Tag Archives: korean war

Letters from Johnnie: Letter Five — the last one

Final letter from Johnnie (as far as I know – there may have been more that were lost). I don’t know if Mom ever wrote back to him after this. After we looked at some of them together all she said was, “Maybe he took one look at me and said, ‘She’s just a kid!'”

I have a different theory. I think Mom had begun writing to Dad* by now and saw his photo and fell in love. Dad was a handsome young man. Perhaps they’d met and she abandoned writing to Johnnie.

Poor Johnnie.

So many mysteries. Maybe the great and powerful Internet can solve some. Wouldn’t it be fun if he ended up settling in Bethesda? I hope he followed his dreams.

I’m going to miss Johnnie — and wonder what Mom’s life would have been like with him instead of my father. Of course I am glad she met and married my dad because if she hadn’t, I wouldn’t be here. And also, he was a great guy.

8 March ‘52

Dear Pat,

It’s true, I have moved around an awful lot, and from the looks of things I’ll be moving for a year longer. The government seems to be on the verge of extending my enlistment for another year. That means I’ll be wearing a hash mark and good conduct medal. I’ll get some laboratory schooling on the East coast out of it.

The days are passing but not fast enough. Only 25 days to go and I’ll be on my way home. One other corpsman and I are the only ones from the KMC’s going home and we are happy.
For three days it has been cold – and we were told by the Koreans that winter is over. Well, at least it isn’t forty below now.

Had to get a new issue of clothes today – my old ones were too small. I just turned 21 and am still growing. Happy am I.

It’s pretty late now Pat and I’m really tired. They kept me busy all last night so I’m turning in early tonight. Best regards to the folks and write again soon.

Johnnie

*The story goes that my mom’s parents were friends of my dad’s sister and brother-in-law and my dad’s sister and brother-in-law asked if Mom would like to write to Dad. She did and he wrote back (mom has a large scrapbook full of his letters) and the rest is history.

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Letters from Johnnie: Letter Four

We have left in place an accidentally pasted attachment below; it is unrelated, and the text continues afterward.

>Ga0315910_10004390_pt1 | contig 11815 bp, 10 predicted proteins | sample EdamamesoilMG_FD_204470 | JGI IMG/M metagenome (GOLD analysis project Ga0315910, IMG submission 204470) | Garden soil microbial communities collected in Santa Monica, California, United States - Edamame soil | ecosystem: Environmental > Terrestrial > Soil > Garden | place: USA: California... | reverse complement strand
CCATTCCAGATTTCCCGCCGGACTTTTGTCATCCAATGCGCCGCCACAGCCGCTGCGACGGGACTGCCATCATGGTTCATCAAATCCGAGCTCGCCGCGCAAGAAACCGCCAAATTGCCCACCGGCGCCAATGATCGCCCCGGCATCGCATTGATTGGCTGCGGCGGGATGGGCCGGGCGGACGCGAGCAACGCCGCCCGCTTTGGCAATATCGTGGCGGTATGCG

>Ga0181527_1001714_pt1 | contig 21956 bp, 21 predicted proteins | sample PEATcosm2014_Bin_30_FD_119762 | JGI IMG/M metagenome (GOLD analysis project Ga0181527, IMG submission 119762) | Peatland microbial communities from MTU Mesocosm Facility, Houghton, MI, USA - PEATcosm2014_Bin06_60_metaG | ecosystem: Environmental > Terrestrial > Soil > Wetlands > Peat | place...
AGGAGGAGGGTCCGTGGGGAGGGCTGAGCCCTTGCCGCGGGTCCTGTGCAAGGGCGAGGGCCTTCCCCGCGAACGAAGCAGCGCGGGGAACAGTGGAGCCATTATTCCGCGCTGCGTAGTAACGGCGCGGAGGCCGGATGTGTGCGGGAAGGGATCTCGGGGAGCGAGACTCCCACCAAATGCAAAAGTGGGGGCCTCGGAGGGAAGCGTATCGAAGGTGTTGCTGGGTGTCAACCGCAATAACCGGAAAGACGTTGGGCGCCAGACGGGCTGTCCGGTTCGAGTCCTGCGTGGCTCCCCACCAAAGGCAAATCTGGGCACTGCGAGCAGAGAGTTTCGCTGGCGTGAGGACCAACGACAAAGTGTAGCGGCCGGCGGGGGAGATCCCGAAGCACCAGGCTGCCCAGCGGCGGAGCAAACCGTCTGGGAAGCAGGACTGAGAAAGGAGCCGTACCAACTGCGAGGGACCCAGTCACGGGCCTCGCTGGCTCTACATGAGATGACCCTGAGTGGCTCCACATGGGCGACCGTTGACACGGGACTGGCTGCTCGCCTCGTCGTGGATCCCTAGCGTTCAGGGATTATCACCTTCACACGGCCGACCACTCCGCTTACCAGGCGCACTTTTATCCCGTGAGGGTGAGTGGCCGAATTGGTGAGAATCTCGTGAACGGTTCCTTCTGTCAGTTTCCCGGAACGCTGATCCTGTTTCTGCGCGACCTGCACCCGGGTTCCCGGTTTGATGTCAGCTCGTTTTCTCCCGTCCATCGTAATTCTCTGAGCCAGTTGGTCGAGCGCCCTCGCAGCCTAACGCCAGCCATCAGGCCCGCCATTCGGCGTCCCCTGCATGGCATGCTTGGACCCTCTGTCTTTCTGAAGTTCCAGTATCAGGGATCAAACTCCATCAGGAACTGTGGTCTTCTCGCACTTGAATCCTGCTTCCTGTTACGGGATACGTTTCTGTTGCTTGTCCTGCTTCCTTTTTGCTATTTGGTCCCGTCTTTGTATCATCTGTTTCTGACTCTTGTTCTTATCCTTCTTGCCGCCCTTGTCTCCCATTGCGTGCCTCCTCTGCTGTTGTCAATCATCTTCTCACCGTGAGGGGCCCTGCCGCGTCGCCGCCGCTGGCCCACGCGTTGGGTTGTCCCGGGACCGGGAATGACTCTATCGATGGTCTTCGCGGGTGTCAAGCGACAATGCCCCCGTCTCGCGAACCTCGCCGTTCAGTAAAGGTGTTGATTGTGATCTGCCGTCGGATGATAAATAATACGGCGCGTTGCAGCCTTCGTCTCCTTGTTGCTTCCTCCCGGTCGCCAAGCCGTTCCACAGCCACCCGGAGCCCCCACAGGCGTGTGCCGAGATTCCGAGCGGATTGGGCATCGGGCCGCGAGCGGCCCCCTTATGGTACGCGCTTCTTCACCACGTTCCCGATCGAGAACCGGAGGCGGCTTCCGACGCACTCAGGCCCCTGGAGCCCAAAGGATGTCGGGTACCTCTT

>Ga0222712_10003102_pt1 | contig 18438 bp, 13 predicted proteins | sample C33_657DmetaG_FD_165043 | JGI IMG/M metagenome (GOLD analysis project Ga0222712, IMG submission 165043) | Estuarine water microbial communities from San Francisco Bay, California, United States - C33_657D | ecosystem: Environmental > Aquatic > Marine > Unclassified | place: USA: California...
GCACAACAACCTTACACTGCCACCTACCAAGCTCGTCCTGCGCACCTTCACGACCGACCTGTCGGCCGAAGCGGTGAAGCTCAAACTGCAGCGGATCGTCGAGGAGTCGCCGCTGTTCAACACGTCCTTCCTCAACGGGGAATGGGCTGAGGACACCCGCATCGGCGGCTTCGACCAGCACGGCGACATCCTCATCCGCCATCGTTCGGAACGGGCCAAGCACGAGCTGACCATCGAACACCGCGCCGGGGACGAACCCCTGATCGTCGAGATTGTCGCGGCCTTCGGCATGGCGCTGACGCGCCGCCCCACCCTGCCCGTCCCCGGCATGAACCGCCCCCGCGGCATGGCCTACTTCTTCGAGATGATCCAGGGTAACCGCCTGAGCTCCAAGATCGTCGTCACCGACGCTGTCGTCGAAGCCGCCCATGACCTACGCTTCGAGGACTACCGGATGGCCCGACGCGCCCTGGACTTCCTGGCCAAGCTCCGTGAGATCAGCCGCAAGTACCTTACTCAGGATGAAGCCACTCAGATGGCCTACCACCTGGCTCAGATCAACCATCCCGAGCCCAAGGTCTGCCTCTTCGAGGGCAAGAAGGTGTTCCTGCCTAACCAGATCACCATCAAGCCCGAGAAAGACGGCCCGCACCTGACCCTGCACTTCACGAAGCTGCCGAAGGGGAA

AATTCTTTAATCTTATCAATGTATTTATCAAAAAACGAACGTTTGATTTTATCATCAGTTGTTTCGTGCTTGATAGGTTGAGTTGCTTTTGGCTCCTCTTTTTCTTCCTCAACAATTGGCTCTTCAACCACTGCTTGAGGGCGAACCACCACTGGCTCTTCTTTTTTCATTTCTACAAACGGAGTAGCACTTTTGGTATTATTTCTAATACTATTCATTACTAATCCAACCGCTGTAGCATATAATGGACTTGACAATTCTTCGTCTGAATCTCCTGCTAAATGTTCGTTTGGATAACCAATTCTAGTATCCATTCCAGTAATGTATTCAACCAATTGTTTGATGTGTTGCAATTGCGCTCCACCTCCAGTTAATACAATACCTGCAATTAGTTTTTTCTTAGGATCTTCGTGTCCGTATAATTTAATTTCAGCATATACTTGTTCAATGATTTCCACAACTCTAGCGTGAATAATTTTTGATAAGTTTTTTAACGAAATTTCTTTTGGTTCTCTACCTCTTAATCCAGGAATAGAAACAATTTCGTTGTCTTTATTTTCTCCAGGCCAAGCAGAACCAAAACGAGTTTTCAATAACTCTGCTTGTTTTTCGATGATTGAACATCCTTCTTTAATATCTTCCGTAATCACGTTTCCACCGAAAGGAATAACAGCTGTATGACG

Here is Johnnie’s 4th letter to Mom. He definitely sounds a little down which is probably because of the war and what was going on at the time — intense fighting and the raid on his bunker. However, he did ask Mom if she was writing to any other servicemen — so he might have been a little jealous about something — maybe something she said in a letter? I’m not sure when she began writing to my Dad — but it could have been around this time.

Interesting how he mentioned motion pictures in the letter. His father worked in the motion picture industry in Chicago according to Family Search.

17 February ‘52

Dear Pat,

Due to circumstances beyond my control it was impossible for me to write any sooner. The Reds have been keeping our group on our toes almost continually for many days and today was the fist letup. I’ve had to tramp over too many hills the past week and had none of my personal gear at my disposal. Thus, this being my first opportunity, I am using it to fulfill the promise (belated) that was made in my last letter.

As I compose this poor excuse for a letter I’m indulging in a cup of hot soup that one of the marines in my immediate company received through the mail. It is a very welcome appetizer due to the cold weather we are enduring. Seems these eves are getting colder instead of warmer. Spring will soon be here and it’s still snowing.

A big group of corpsmen left Korea today for the U.S.. As far as I can figure there are about 130 corpsmen in Korea that have been here for a longer time than I. March 25 (or April 25) cannot come too soon – that being the date I figure to leave here forever (I hope).

Had a unique experience today that saddened me immensely. Upon returning from one of our patrols I found that the Reds had made a probing attack on our position and destroyed my bunker. (bunker – a hole in the side of a hill used as a home). Wait till they get back and find we did the same to their positions. I’m now living with a lieutenant (from Chicago) and find my sorrow slowly changing to glee. He is a swell guy (and has a much warmer bunker than my old one ever was.) Such are fortunes of war.

This is flashy paper, is it not? One of the Marines presented me with a pack in lieu of the one I had that was destroyed. Alas! So many souvenirs I had in the old bunker are gone. I’ll have to start over collecting some.